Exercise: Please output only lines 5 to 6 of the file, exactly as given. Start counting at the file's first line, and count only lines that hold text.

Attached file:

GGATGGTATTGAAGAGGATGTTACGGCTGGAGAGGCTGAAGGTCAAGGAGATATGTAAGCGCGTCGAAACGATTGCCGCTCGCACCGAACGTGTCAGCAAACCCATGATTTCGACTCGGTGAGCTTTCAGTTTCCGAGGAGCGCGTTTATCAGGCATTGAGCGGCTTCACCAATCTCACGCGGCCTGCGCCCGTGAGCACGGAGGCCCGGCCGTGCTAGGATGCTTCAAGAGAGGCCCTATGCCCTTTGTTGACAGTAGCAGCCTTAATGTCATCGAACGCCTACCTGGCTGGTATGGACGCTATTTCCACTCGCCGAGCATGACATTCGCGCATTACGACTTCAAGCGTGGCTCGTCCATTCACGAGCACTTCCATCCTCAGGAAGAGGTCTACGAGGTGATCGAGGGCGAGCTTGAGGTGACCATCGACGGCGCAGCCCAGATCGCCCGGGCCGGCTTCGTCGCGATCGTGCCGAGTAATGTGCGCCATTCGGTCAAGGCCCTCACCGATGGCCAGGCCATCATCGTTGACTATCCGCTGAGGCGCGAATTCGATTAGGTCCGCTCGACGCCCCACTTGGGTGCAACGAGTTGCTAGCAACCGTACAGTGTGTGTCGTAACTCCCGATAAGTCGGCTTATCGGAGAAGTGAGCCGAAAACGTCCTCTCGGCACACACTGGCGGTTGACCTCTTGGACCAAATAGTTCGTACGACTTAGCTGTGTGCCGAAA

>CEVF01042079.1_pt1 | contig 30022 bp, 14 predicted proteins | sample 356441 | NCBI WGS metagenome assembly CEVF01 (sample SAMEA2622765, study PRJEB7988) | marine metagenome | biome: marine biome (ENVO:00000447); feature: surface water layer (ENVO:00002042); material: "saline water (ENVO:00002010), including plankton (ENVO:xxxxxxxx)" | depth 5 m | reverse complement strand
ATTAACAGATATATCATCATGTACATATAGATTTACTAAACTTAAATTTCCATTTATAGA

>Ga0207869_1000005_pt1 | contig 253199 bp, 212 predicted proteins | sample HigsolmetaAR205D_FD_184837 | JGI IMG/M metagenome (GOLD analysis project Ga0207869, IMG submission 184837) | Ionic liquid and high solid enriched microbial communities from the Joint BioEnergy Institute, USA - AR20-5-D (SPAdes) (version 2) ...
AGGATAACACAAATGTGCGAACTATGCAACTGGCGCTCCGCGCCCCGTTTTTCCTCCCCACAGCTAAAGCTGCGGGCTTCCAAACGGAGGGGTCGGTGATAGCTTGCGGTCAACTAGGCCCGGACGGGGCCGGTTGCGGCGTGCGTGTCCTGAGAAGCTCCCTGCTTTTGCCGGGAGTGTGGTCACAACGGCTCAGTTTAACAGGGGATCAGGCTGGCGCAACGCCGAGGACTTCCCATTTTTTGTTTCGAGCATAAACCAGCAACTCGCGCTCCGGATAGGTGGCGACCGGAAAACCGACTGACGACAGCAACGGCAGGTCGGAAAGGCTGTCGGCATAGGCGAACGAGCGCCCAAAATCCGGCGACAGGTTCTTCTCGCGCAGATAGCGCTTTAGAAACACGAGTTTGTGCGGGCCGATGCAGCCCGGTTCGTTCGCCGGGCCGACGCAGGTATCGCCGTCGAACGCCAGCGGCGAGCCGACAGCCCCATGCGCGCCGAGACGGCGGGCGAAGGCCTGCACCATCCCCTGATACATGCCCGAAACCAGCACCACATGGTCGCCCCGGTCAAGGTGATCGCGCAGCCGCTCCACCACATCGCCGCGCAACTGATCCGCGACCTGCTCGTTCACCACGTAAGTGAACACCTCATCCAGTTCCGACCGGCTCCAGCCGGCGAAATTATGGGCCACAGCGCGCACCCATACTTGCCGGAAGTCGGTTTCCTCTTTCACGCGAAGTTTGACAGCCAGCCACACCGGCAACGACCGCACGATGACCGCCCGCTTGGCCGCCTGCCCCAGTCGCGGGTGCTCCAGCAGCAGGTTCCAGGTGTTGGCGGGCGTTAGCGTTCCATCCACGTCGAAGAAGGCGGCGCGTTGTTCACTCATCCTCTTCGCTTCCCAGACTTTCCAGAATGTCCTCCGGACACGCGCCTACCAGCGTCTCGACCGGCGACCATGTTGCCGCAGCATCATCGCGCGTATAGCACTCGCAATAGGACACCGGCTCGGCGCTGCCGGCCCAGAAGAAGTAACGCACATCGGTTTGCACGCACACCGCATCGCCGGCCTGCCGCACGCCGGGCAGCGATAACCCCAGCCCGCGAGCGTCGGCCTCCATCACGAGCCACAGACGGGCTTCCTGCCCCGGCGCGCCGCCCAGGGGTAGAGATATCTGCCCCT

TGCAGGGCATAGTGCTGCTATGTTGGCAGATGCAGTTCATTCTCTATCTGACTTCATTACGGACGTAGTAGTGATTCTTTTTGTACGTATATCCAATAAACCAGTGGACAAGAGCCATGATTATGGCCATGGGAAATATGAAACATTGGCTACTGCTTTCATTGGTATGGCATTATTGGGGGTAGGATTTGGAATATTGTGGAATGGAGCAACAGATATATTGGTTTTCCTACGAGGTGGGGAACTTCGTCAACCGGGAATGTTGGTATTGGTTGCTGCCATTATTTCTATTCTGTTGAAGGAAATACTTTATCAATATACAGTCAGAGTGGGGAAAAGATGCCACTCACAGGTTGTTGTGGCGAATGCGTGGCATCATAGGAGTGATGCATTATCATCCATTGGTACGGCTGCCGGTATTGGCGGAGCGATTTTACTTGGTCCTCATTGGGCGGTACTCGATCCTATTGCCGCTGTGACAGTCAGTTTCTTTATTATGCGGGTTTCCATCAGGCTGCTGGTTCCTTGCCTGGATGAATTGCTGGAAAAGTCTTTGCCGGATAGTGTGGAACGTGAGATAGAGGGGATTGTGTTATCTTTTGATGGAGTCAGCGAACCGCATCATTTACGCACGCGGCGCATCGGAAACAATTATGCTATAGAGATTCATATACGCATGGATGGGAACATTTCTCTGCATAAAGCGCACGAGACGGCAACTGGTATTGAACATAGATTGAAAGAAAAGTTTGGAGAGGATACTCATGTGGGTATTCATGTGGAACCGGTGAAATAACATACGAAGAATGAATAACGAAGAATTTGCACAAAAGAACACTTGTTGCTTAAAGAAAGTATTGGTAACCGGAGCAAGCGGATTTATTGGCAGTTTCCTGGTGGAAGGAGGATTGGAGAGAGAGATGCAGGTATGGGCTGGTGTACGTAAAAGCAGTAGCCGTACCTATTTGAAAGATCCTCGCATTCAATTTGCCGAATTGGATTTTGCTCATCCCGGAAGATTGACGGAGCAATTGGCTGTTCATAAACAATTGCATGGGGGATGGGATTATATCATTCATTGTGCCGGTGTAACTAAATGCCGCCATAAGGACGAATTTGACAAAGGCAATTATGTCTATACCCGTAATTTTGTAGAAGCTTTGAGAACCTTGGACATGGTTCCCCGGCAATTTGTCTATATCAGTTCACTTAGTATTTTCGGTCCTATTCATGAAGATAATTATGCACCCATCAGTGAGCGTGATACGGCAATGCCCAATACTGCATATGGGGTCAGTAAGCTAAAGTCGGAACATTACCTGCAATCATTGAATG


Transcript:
AGGATAACACAAATGTGCGAACTATGCAACTGGCGCTCCGCGCCCCGTTTTTCCTCCCCACAGCTAAAGCTGCGGGCTTCCAAACGGAGGGGTCGGTGATAGCTTGCGGTCAACTAGGCCCGGACGGGGCCGGTTGCGGCGTGCGTGTCCTGAGAAGCTCCCTGCTTTTGCCGGGAGTGTGGTCACAACGGCTCAGTTTAACAGGGGATCAGGCTGGCGCAACGCCGAGGACTTCCCATTTTTTGTTTCGAGCATAAACCAGCAACTCGCGCTCCGGATAGGTGGCGACCGGAAAACCGACTGACGACAGCAACGGCAGGTCGGAAAGGCTGTCGGCATAGGCGAACGAGCGCCCAAAATCCGGCGACAGGTTCTTCTCGCGCAGATAGCGCTTTAGAAACACGAGTTTGTGCGGGCCGATGCAGCCCGGTTCGTTCGCCGGGCCGACGCAGGTATCGCCGTCGAACGCCAGCGGCGAGCCGACAGCCCCATGCGCGCCGAGACGGCGGGCGAAGGCCTGCACCATCCCCTGATACATGCCCGAAACCAGCACCACATGGTCGCCCCGGTCAAGGTGATCGCGCAGCCGCTCCACCACATCGCCGCGCAACTGATCCGCGACCTGCTCGTTCACCACGTAAGTGAACACCTCATCCAGTTCCGACCGGCTCCAGCCGGCGAAATTATGGGCCACAGCGCGCACCCATACTTGCCGGAAGTCGGTTTCCTCTTTCACGCGAAGTTTGACAGCCAGCCACACCGGCAACGACCGCACGATGACCGCCCGCTTGGCCGCCTGCCCCAGTCGCGGGTGCTCCAGCAGCAGGTTCCAGGTGTTGGCGGGCGTTAGCGTTCCATCCACGTCGAAGAAGGCGGCGCGTTGTTCACTCATCCTCTTCGCTTCCCAGACTTTCCAGAATGTCCTCCGGACACGCGCCTACCAGCGTCTCGACCGGCGACCATGTTGCCGCAGCATCATCGCGCGTATAGCACTCGCAATAGGACACCGGCTCGGCGCTGCCGGCCCAGAAGAAGTAACGCACATCGGTTTGCACGCACACCGCATCGCCGGCCTGCCGCACGCCGGGCAGCGATAACCCCAGCCCGCGAGCGTCGGCCTCCATCACGAGCCACAGACGGGCTTCCTGCCCCGGCGCGCCGCCCAGGGGTAGAGATATCTGCCCCT

TGCAGGGCATAGTGCTGCTATGTTGGCAGATGCAGTTCATTCTCTATCTGACTTCATTACGGACGTAGTAGTGATTCTTTTTGTACGTATATCCAATAAACCAGTGGACAAGAGCCATGATTATGGCCATGGGAAATATGAAACATTGGCTACTGCTTTCATTGGTATGGCATTATTGGGGGTAGGATTTGGAATATTGTGGAATGGAGCAACAGATATATTGGTTTTCCTACGAGGTGGGGAACTTCGTCAACCGGGAATGTTGGTATTGGTTGCTGCCATTATTTCTATTCTGTTGAAGGAAATACTTTATCAATATACAGTCAGAGTGGGGAAAAGATGCCACTCACAGGTTGTTGTGGCGAATGCGTGGCATCATAGGAGTGATGCATTATCATCCATTGGTACGGCTGCCGGTATTGGCGGAGCGATTTTACTTGGTCCTCATTGGGCGGTACTCGATCCTATTGCCGCTGTGACAGTCAGTTTCTTTATTATGCGGGTTTCCATCAGGCTGCTGGTTCCTTGCCTGGATGAATTGCTGGAAAAGTCTTTGCCGGATAGTGTGGAACGTGAGATAGAGGGGATTGTGTTATCTTTTGATGGAGTCAGCGAACCGCATCATTTACGCACGCGGCGCATCGGAAACAATTATGCTATAGAGATTCATATACGCATGGATGGGAACATTTCTCTGCATAAAGCGCACGAGACGGCAACTGGTATTGAACATAGATTGAAAGAAAAGTTTGGAGAGGATACTCATGTGGGTATTCATGTGGAACCGGTGAAATAACATACGAAGAATGAATAACGAAGAATTTGCACAAAAGAACACTTGTTGCTTAAAGAAAGTATTGGTAACCGGAGCAAGCGGATTTATTGGCAGTTTCCTGGTGGAAGGAGGATTGGAGAGAGAGATGCAGGTATGGGCTGGTGTACGTAAAAGCAGTAGCCGTACCTATTTGAAAGATCCTCGCATTCAATTTGCCGAATTGGATTTTGCTCATCCCGGAAGATTGACGGAGCAATTGGCTGTTCATAAACAATTGCATGGGGGATGGGATTATATCATTCATTGTGCCGGTGTAACTAAATGCCGCCATAAGGACGAATTTGACAAAGGCAATTATGTCTATACCCGTAATTTTGTAGAAGCTTTGAGAACCTTGGACATGGTTCCCCGGCAATTTGTCTATATCAGTTCACTTAGTATTTTCGGTCCTATTCATGAAGATAATTATGCACCCATCAGTGAGCGTGATACGGCAATGCCCAATACTGCATATGGGGTCAGTAAGCTAAAGTCGGAACATTACCTGCAATCATTGAATG